Just over a month after the government of Jamaica relaxed the island’s COVID-19 measures and reopened the entertainment sector, a ban on events has again been imposed.
Before the July 1st reopening, the entertainment sector had been closed for some 15 months and the Andrew Holness-led administration had come under pressure from industry stakeholders to reopen the industry.
After doing so and relaxing the islandwide curfew, the country saw a massive jump in its COVID-19 cases, which had been predicted by the Ministry of Health and Wellness. On August 8, the island reported 379 new cases and a positivity rate of 37.8% – the highest it has been since March. For the first eight days of August, Jamaica also recorded 1,903 new cases in comparison to 1,572 new cases for the entire month of June.
It was revealed that most of the major hospitals on the island, namely the University Hospital of the West Indies, Cornwall Regional Hospital, Spanish Town, Mandeville Hospital and several others had reached their capacity for COVID-19 patients. The Ministry of Health and Wellness ordered all healthcare workers on vacation to report back to work, as it requested all hands on deck to deal with the current crisis.
Prime Minister Andrew Holness addressed the nation on Monday, saying that Jamaica is now experiencing its third wave of the virus.
“We are now clearly seeing our third wave. Our focus in crafting the measures that will apply over the next three weeks has been on controlling spread sufficiently to allow us to reopen schools to facilitate structured face-to-face learning in September,” Holness explained at a virtual press conference.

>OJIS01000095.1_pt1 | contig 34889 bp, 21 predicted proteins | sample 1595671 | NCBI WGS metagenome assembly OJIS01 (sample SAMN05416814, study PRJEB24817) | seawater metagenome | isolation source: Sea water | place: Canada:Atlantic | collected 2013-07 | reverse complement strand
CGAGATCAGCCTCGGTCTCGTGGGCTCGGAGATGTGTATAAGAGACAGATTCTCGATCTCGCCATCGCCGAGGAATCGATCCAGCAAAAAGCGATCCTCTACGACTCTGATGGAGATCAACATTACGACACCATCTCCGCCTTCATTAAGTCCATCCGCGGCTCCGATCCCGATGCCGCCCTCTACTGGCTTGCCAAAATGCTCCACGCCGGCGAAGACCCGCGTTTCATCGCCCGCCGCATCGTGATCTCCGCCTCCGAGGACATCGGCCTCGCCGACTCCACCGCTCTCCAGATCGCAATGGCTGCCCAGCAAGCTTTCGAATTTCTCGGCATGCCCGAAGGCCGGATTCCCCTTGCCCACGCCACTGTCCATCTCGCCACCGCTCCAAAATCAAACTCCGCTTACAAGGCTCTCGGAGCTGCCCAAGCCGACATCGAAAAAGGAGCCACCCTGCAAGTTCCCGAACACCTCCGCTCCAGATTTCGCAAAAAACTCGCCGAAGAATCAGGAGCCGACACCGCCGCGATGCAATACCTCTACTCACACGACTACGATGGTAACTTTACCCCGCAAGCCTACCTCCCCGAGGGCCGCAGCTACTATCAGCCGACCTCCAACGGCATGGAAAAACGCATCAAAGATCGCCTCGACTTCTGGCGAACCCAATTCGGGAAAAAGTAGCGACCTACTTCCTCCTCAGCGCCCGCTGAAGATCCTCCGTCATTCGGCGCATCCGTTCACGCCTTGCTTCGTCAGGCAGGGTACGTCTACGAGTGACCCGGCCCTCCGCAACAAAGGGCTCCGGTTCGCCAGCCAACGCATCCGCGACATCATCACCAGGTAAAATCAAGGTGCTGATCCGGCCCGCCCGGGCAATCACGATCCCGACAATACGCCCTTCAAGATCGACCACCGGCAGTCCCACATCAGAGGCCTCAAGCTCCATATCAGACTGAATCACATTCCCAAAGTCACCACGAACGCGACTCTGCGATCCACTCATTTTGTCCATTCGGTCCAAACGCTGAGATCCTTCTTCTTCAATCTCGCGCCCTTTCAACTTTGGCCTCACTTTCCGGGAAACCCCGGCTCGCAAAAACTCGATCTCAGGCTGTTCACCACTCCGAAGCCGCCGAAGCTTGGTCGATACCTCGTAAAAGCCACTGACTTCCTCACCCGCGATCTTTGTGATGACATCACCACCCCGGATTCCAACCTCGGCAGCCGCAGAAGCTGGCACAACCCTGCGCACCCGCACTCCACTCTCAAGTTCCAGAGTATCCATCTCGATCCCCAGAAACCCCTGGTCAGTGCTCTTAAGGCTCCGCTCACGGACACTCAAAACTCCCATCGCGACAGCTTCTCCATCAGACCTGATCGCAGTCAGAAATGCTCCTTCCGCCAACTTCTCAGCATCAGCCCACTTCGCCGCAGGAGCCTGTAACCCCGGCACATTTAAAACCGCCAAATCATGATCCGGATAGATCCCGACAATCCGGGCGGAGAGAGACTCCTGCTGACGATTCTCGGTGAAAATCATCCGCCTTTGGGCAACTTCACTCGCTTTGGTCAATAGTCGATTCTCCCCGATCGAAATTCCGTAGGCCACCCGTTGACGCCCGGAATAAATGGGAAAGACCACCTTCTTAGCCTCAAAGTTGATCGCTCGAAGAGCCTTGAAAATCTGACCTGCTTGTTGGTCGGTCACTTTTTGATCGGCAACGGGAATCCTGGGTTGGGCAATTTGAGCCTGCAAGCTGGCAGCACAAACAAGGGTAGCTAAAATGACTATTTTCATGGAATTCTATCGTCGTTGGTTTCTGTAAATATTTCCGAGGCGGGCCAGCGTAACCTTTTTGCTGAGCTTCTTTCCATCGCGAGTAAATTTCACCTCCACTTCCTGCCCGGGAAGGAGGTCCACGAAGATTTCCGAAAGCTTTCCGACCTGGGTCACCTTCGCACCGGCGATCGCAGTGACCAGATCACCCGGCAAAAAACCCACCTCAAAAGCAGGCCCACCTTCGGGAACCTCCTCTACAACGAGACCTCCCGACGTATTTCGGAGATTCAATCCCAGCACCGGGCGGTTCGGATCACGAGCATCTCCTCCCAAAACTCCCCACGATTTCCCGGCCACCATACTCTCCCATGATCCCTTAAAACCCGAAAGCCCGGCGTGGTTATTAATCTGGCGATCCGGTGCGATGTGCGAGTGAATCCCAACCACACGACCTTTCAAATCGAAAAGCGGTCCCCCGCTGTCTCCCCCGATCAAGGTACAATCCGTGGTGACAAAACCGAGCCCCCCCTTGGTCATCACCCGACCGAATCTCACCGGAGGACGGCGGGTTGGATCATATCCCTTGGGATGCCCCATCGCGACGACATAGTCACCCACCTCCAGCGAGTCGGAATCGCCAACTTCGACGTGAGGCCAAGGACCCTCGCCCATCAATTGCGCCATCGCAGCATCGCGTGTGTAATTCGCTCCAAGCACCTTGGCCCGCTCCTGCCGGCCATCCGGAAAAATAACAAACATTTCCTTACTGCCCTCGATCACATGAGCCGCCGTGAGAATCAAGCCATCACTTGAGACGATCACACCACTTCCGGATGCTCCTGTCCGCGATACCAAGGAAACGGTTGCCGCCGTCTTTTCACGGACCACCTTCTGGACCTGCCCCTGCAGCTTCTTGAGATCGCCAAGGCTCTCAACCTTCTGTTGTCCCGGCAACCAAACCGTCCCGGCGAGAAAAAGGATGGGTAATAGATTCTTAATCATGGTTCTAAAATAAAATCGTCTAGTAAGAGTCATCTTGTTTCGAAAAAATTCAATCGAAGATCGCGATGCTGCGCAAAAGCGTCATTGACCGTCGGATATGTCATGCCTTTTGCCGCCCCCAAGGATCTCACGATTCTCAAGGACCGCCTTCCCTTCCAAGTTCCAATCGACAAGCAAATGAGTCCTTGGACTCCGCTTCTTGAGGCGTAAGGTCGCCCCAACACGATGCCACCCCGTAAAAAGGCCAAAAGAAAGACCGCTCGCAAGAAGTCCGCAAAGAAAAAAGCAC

For the remainder of August, the nightly curfew will run from 7 p.m. to 5 a.m. from Mondays to Fridays. On Saturdays, the curfew will begin at 6 p.m. and last until 5 a.m. On Sundays, the curfew will be from 2 p.m. to 5 o’clock on Monday morning.
Additionally, beaches will only be open from 6 a.m to 4 p.m. from Monday to Saturday, and on Sunday, from 6 a.m. to 1 p.m. Rivers will only be used for domestic purposes and rafting.
Regarding events, Holness said that “no small or large events, for example, concerts, parties, tailgate parties, round robins, will be permitted … .” These measures will stay in place until August 31, but the Prime Minister warned that the Government could impose a no-movement day if the cases continue to increase.
The Reopening of Schools in Jeopardy
In announcing stricter COVID-19 measures two weeks ago, Prime Minister Holness said the goal was to ensure that it would be safe to reopen schools on the island come September. But given the current COVID-19 situation on the island, it is highly unlikely that students will see the inside of a classroom at the beginning of next month.
“A lot of people are going to die. The hospitals are overwhelmed, our health workers are overwhelmed and the whole society could reach a breaking point if we’re not careful,” said State Minister of Education, Robert Morgan.
The Minister has called on Jamaicans to consider those children who’ve lost months of classes due to the pandemic. But he admitted that it will be a difficult task to reopen schools in September unless there is a drastic decline in COVID-19 cases and more teachers become vaccinated against COVID-19. The majority of Jamaican students have not had face-to-face classes since March 2020.